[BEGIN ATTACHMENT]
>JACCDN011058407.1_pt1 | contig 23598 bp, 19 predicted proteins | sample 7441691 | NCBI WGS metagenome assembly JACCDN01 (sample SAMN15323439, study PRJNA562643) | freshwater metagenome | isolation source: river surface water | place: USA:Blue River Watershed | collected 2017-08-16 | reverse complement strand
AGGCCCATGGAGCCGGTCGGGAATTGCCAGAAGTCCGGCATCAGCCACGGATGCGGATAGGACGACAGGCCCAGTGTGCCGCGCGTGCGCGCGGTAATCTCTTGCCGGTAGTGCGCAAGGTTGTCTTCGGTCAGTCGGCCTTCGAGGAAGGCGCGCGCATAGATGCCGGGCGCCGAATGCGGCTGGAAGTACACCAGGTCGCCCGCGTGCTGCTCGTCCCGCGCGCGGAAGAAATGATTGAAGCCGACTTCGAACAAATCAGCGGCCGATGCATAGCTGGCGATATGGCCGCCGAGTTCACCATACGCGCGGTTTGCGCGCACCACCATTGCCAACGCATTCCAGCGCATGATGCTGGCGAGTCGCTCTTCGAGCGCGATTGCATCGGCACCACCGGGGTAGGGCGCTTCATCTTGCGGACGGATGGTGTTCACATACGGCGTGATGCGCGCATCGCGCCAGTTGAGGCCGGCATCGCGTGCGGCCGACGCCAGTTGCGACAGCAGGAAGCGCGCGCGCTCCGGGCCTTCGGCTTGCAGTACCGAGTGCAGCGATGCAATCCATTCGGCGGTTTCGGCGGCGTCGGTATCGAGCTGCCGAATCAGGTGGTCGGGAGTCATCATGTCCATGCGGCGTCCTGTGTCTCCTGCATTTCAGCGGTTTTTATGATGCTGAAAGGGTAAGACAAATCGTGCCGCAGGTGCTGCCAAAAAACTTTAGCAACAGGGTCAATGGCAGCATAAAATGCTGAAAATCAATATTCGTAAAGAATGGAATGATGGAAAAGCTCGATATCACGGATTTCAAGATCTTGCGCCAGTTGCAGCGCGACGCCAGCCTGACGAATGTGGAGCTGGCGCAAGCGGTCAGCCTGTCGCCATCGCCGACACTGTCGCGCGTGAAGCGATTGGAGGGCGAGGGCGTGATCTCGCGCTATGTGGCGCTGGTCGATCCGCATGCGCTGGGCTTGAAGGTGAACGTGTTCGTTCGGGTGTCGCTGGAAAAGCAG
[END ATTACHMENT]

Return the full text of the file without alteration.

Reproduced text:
>JACCDN011058407.1_pt1 | contig 23598 bp, 19 predicted proteins | sample 7441691 | NCBI WGS metagenome assembly JACCDN01 (sample SAMN15323439, study PRJNA562643) | freshwater metagenome | isolation source: river surface water | place: USA:Blue River Watershed | collected 2017-08-16 | reverse complement strand
AGGCCCATGGAGCCGGTCGGGAATTGCCAGAAGTCCGGCATCAGCCACGGATGCGGATAGGACGACAGGCCCAGTGTGCCGCGCGTGCGCGCGGTAATCTCTTGCCGGTAGTGCGCAAGGTTGTCTTCGGTCAGTCGGCCTTCGAGGAAGGCGCGCGCATAGATGCCGGGCGCCGAATGCGGCTGGAAGTACACCAGGTCGCCCGCGTGCTGCTCGTCCCGCGCGCGGAAGAAATGATTGAAGCCGACTTCGAACAAATCAGCGGCCGATGCATAGCTGGCGATATGGCCGCCGAGTTCACCATACGCGCGGTTTGCGCGCACCACCATTGCCAACGCATTCCAGCGCATGATGCTGGCGAGTCGCTCTTCGAGCGCGATTGCATCGGCACCACCGGGGTAGGGCGCTTCATCTTGCGGACGGATGGTGTTCACATACGGCGTGATGCGCGCATCGCGCCAGTTGAGGCCGGCATCGCGTGCGGCCGACGCCAGTTGCGACAGCAGGAAGCGCGCGCGCTCCGGGCCTTCGGCTTGCAGTACCGAGTGCAGCGATGCAATCCATTCGGCGGTTTCGGCGGCGTCGGTATCGAGCTGCCGAATCAGGTGGTCGGGAGTCATCATGTCCATGCGGCGTCCTGTGTCTCCTGCATTTCAGCGGTTTTTATGATGCTGAAAGGGTAAGACAAATCGTGCCGCAGGTGCTGCCAAAAAACTTTAGCAACAGGGTCAATGGCAGCATAAAATGCTGAAAATCAATATTCGTAAAGAATGGAATGATGGAAAAGCTCGATATCACGGATTTCAAGATCTTGCGCCAGTTGCAGCGCGACGCCAGCCTGACGAATGTGGAGCTGGCGCAAGCGGTCAGCCTGTCGCCATCGCCGACACTGTCGCGCGTGAAGCGATTGGAGGGCGAGGGCGTGATCTCGCGCTATGTGGCGCTGGTCGATCCGCATGCGCTGGGCTTGAAGGTGAACGTGTTCGTTCGGGTGTCGCTGGAAAAGCAG